President Obama's impending decision over whether to launch military strikes in Syria to stop the spread of Islamic extremists is clearly complicated. The U.S. is no friend to Syrian President Bashar al-Assad, but in its efforts to stop the spread of the Islamic State of Iraq and Syria (ISIS), the administration may choose to tacitly assist the Assad regime.
The political and security considerations in Syria are complex and troubling enough for the U.S. But as the administration weighs its options, it must also consider the devastatingly bleak humanitarian crisis in Syria.
Improving security in Syria goes "hand in hand" with improving the living conditions there, Khaled Erksoussi, humanitarian diplomacy coordinator for the International Federation of Red Cross and Red Crescent Societies, told CBS News. Both are necessary, he said, to bring about the political solutions that are needed to stabilize the country and the region.
"If you don't enhance people's situations, provide them with their needs, they will not go back to their villages, or their country," he said.
After more than three years of conflict, nearly 200,000 people have been killed in Syria. There are about 10.8 million people in Syria who need humanitarian assistance -- around half of the country's population. That figure includes 241,000 people in besieged communities that have been cut off from aid workers. Major urban centers have been obliterated, and health and educational infrastructure has been destroyed.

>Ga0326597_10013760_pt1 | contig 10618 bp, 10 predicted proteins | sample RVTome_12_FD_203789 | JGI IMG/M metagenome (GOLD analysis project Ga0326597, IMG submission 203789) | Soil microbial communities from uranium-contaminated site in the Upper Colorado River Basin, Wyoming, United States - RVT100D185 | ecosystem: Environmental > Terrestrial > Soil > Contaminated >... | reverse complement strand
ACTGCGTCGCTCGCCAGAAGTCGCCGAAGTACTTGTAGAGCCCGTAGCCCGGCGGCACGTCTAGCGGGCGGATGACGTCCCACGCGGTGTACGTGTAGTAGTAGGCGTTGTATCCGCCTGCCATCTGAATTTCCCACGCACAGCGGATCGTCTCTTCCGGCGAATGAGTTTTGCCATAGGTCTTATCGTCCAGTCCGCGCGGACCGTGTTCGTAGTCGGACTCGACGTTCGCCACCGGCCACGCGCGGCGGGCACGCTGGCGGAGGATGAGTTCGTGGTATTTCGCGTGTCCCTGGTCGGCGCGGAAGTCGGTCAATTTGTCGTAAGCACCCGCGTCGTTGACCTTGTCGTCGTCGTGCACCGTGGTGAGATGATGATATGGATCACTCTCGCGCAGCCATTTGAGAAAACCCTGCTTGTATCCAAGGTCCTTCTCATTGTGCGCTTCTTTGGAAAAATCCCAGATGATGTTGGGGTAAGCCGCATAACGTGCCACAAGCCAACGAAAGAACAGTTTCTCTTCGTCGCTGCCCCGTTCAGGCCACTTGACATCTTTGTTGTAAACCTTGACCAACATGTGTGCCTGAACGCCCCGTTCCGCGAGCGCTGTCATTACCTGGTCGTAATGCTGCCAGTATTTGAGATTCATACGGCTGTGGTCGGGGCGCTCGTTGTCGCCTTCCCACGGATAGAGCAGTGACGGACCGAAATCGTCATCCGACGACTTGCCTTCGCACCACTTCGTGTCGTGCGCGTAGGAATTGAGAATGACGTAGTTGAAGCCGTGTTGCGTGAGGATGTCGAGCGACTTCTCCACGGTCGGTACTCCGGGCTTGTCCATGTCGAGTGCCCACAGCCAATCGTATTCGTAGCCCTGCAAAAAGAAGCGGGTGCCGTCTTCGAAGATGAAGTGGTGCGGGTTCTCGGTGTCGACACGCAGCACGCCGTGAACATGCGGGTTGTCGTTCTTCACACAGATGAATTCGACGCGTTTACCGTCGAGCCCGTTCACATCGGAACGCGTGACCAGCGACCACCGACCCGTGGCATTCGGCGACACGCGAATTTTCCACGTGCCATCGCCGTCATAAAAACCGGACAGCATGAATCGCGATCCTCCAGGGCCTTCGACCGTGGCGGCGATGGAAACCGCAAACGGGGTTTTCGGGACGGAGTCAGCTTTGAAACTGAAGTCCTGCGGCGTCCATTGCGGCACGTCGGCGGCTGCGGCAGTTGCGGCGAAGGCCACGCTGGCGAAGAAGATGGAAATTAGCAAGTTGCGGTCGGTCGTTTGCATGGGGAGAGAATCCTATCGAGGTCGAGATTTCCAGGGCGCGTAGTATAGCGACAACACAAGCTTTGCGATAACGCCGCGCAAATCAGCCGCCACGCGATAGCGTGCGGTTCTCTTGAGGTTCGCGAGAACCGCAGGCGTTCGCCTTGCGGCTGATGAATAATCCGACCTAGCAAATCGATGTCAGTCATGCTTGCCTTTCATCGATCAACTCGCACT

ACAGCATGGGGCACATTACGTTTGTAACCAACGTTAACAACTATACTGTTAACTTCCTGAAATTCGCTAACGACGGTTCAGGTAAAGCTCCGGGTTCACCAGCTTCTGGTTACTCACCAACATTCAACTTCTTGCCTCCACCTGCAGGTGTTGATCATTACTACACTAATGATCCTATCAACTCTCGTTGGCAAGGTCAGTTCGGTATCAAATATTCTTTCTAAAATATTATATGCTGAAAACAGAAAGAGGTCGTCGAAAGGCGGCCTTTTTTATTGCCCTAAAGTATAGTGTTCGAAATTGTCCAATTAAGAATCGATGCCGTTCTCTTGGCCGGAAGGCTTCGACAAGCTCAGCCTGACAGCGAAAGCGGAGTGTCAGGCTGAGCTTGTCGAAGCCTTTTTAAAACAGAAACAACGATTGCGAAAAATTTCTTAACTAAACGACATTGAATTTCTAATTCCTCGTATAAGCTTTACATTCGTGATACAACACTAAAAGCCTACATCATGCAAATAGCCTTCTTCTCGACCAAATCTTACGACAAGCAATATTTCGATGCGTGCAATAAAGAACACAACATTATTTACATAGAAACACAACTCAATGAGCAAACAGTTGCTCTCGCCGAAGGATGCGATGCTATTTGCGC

Syria's neighbors, meanwhile, are hosting millions of refugees.
"No matter how much you talk about how they should go back, while there is no tangible support or perception of safety, why would they go back?" Erksoussi said.
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The profound upheaval of Syria's population isn't just a problem for the Syrians. The U.S. may want to help stabilize the region, but the humanitarian crisis leaves the outcome of Syria's conflict uncertain.
"You stop the war today, and it would be a big open question of exactly what happens next," Stephen Morrison, senior vice president at the Center for Strategic and International Studies (CSIS), told CBS News. "Syria itself, internally, is going to be a different creature going into the future, and we don't know what that's going to be."
The international community has responded to the crisis so far with unprecedented support. Last year, the United Nations launched its largest ever humanitarian appeal in response to the crisis. The United States has been the single largest donor to the cause, providing more than $2 billion in aid so far.
Ultimately, the people of Syria will need to find a political resolution to end the conflict and the humanitarian suffering. Some argue U.S. airstrikes could help advance that aim.
A change in U.S. tactics "creates a fresh opportunity to revisit how to resolve the Syrian crisis, which was basically political one and has to end with some political deal," Paul Salem, a vice president at The Middle East Institute, told CBS News.